‘This Is the End’ Is an Homage and Send-up of Stoner Films
The apocalyptic satire This Is the End was made for admirers of Seth Rogen and James Franco, who, the movie suggests, may be their own biggest fans. An alternately sly and wildly indulgent exercise in omni-referential humor, This Is the End is accidently true to its title: As both homage and send-up, it presents viewers with the ultra-meta image of a comedy genre eating its own tail.
That genre, for the uninitiated, has been perfected by Rogen and Franco — along with End co-stars Jonah Hill, Jay Baruchel, Craig Robinson and Danny McBride — in films that brim with marijuana-fueled disquisitions, sophomoric sex jokes, graphic gross-outs and generous dollops of gratuitous violence. The epitome of the form was the 2008 stoner action comedy Pineapple Express, which set out to prove that “stoner” and “action” aren’t mutually exclusive, but which instead nearly obliterated its exhilaratingly unhinged portrait of pot-obsessed layabouts with a third act that exemplified overkill in every sense of the word.
Those same excesses come into play in This Is the End, which Rogen co-wrote with Pineapple Express writer Evan Goldberg, here making a game if uneven directorial debut. As the film opens, Baruchel is just landing in Los Angeles for a visit with best friend Rogen, who promptly lays out a welcome feast of weed, soda, Starbursts and 3-D TV. The premise of This Is the End is that everyone is playing themselves — a bunch of over-privileged young actors bro-ing out in L.A. when a sudden spate of earthquakes, fires and mysterious disappearances sends them into a panicked scrum of survivalist hoarding and eschatological speculation.
Most of the action takes place in Franco’s modernist bunker of a home, which he has decorated with his own paintings and where he stores props from his previous films, including the video recorder from 127 Hours. Thanks to that piece of serendipity, the men film themselves, Blair Witch-style, as the social order begins to break down and friendships suffer near-homicidal strain. One of the best scenes is the setup itself, when Rogen drags Baruchel to Franco’s bacchanalian housewarming party, where a gaggle of cameo performers plays hilariously against type (yes, Michael Cera, we’re looking at you). One of the running gags of This Is the End is that Baruchel can’t stand Rogen’s friends, especially Hill, whose angelically doughy face and wide-eyed sincerity undergo a dramatic reversal in a sequence that playfully genuflects toward both The Exorcist and Rosemary’s Baby.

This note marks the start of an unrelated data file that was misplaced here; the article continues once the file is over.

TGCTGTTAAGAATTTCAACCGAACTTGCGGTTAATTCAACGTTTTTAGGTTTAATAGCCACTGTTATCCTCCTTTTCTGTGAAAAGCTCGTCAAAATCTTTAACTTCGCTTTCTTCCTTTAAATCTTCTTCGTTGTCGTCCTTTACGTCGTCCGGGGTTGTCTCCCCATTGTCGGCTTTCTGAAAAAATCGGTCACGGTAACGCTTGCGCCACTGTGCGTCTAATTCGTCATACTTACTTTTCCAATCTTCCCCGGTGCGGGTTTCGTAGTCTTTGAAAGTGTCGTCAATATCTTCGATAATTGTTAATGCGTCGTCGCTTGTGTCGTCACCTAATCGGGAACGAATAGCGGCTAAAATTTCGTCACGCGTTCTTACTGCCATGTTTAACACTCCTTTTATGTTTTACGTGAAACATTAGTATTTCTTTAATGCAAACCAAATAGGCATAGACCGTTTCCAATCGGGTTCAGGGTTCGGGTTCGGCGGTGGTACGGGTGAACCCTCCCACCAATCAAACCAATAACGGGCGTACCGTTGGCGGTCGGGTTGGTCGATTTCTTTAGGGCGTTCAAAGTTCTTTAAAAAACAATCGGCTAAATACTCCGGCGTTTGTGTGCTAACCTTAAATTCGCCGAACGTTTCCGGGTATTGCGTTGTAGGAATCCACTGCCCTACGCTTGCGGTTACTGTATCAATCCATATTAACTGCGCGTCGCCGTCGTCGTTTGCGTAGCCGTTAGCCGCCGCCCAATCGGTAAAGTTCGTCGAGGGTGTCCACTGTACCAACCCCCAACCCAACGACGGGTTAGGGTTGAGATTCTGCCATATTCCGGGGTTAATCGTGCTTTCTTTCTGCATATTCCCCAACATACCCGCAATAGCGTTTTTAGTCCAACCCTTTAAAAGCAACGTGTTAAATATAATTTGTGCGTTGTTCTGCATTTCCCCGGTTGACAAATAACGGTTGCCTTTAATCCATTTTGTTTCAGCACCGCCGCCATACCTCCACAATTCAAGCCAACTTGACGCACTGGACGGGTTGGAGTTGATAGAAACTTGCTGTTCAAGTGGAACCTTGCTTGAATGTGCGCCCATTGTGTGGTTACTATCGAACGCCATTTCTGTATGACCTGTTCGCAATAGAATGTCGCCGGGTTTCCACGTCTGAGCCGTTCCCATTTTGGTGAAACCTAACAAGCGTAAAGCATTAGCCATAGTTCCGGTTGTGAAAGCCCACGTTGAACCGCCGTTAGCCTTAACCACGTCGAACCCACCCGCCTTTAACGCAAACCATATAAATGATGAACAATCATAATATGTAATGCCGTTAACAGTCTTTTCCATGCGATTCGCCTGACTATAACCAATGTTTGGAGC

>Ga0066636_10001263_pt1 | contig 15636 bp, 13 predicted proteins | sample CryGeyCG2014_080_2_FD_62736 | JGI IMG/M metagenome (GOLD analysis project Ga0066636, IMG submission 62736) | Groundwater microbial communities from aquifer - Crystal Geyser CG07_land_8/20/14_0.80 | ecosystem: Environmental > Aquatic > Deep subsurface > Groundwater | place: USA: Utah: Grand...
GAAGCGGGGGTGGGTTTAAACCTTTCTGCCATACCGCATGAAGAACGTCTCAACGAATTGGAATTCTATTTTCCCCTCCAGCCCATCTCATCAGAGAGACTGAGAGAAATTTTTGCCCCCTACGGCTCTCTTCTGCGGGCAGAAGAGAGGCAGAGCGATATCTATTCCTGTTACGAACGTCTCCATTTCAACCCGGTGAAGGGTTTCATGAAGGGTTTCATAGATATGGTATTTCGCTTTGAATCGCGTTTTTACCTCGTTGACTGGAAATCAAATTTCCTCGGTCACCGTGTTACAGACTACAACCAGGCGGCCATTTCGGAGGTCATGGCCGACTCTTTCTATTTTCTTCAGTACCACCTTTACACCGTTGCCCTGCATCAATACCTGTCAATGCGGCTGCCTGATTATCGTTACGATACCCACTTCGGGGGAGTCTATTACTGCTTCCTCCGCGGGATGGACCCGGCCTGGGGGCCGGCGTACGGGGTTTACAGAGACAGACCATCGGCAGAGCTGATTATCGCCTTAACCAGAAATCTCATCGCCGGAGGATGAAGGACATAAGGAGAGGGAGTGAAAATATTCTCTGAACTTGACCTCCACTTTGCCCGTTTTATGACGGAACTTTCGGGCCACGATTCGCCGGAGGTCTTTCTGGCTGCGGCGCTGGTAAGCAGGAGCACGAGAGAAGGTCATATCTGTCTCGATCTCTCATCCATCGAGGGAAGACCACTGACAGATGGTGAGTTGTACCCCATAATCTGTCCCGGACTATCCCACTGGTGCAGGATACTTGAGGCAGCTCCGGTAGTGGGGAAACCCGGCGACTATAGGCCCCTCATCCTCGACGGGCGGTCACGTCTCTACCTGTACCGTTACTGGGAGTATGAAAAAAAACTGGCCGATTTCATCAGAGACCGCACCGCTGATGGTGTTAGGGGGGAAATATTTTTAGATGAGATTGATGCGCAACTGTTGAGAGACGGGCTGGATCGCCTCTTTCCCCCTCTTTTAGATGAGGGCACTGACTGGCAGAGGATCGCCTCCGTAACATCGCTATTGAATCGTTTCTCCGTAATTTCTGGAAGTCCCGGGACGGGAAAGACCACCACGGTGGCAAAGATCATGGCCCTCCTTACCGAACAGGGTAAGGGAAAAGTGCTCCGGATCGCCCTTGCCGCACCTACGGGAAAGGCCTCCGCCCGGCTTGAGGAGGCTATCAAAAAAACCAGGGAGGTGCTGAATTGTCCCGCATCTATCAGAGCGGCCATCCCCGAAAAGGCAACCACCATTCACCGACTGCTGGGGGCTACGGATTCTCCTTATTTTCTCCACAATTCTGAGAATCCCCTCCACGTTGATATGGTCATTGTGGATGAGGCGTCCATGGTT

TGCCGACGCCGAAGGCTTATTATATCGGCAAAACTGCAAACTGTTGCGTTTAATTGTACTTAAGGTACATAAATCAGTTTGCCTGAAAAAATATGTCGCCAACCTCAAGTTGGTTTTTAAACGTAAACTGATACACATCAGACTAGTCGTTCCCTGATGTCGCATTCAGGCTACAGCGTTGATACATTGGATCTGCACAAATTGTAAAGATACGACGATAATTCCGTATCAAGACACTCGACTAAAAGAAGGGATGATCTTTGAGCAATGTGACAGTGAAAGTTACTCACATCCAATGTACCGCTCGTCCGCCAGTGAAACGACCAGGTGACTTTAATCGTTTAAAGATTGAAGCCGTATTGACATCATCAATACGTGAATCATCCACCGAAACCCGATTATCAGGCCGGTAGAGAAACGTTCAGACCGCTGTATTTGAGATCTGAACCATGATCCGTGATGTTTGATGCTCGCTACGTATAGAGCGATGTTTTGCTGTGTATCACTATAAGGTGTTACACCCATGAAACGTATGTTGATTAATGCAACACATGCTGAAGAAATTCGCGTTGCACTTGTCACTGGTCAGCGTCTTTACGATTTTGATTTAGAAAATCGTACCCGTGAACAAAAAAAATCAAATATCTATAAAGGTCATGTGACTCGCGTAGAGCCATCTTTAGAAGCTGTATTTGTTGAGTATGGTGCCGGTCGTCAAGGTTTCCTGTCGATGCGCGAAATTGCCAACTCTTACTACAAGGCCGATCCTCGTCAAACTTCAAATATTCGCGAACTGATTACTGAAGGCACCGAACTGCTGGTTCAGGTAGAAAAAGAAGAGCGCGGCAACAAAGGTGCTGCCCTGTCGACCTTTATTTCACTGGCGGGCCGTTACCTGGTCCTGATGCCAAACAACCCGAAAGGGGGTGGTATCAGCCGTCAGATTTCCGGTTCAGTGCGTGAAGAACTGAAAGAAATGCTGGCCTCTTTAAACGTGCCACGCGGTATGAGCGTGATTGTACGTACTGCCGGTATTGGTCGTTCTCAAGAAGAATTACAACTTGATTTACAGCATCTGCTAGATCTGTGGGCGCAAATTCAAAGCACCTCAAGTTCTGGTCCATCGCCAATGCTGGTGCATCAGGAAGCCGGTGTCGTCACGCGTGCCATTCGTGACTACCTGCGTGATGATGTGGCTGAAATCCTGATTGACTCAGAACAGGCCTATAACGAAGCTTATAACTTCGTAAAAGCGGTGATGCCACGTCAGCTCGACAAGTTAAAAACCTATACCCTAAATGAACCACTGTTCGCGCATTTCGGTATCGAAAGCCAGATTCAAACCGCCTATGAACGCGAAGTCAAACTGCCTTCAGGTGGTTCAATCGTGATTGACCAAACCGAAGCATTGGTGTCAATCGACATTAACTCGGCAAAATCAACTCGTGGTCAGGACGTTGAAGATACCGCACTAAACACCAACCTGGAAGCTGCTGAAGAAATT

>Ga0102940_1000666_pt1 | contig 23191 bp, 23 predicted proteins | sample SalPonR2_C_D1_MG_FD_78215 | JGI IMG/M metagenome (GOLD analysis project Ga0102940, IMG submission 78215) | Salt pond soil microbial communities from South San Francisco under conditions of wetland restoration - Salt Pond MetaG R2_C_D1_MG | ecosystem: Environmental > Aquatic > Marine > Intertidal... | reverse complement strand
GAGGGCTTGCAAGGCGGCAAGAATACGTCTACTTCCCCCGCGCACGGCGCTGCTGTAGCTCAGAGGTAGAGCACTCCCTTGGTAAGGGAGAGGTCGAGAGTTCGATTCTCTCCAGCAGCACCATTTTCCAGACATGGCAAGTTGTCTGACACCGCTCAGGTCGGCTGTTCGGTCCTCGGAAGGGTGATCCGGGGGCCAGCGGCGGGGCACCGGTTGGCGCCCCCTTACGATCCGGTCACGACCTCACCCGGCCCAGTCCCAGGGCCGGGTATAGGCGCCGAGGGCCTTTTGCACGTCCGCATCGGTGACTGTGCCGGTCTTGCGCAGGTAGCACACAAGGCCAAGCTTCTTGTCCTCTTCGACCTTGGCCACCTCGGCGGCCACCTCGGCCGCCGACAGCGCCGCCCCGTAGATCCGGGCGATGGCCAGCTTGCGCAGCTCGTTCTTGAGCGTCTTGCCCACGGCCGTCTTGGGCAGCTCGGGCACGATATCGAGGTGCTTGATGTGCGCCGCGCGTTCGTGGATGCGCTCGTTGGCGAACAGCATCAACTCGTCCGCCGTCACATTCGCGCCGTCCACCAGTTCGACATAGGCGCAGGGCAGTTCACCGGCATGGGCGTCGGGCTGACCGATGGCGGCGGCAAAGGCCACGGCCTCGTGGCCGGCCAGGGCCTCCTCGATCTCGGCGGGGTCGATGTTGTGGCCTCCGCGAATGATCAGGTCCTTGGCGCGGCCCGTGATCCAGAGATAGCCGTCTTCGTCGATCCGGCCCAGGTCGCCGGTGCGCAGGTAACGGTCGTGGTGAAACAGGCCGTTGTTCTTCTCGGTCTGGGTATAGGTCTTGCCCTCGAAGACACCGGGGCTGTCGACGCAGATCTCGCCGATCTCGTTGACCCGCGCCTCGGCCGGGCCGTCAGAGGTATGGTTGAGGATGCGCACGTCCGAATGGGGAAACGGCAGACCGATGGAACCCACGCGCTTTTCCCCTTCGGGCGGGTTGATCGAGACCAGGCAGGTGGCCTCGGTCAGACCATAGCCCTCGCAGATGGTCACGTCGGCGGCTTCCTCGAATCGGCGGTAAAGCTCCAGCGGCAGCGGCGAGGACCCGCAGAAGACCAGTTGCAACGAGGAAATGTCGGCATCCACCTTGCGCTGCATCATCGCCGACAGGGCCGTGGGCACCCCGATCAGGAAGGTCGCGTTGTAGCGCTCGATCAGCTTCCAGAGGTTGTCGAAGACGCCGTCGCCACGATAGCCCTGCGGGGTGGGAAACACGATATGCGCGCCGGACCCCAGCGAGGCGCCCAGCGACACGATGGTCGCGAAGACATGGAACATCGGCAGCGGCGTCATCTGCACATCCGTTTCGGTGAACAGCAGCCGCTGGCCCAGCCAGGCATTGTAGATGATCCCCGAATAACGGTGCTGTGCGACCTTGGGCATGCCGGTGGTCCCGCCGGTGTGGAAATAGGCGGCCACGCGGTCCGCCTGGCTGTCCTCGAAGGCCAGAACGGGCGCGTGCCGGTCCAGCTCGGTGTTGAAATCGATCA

The degree to which viewers enjoy This Is the End depends entirely on the degree to which they enjoy watching Rogen, Franco and their cohorts riff, bounce off and diss each other, often with the most unsavory sexual references at their disposal. (One particularly unseemly scene, between Franco and McBride, might have been funny for a minute but goes on far too long; another episode involving Emma Watson is similarly overplayed.)
Those improvisatory interludes often produce observantly absurdist humor, but they can also fall as flat as Robinson singing the line “Take yo’ panties off” for the upteenth time (in case you miss the humor, it’s also printed on his T-shirt). This Is the End is such a scattershot, tonally unfocused grab bag — one minute the guys are playing soccer with a man’s bloody head, the next they’re making an antic DIY version of Pineapple Express II — that it virtually defies synopsis, let alone neat categorization.
But beneath the gore, goofiness and anxiety posing as raunchy bravado, This Is the End actually possesses a genuine if simplistic point about actorly narcissism and spiritual bankruptcy. Franco is particularly self-lacerating, going along good-naturedly as his recent avant-garde pretensions and teasingly ambiguous sexual identity become punch lines. (Past flops are also fair game, whether the universally loathed misfire Your Highness or Rogen’s flat-line version of The Green Hornet.) There’s even a moment — around the time Franco compares the Holy Trinity to Neapolitan ice cream — when This Is the End promises to lift viewers into flights of genuinely clever pop culture critique.
But then the movie crashes back to earth with another coarse, over-long scene that at least has the benefit of finally paying off on a long-promised cameo. Propelled as it is by these live-action inside jokes, This Is the End can’t help but end on an anti-climactic note — in this case another party scene that, for all its soaring ambition, can’t really compare with that decadent throw-down back at Franco’s. Rogen and his friends may have set out to celebrate virtue at its uneasiest, but they’re clearly still most at home with earthly delights.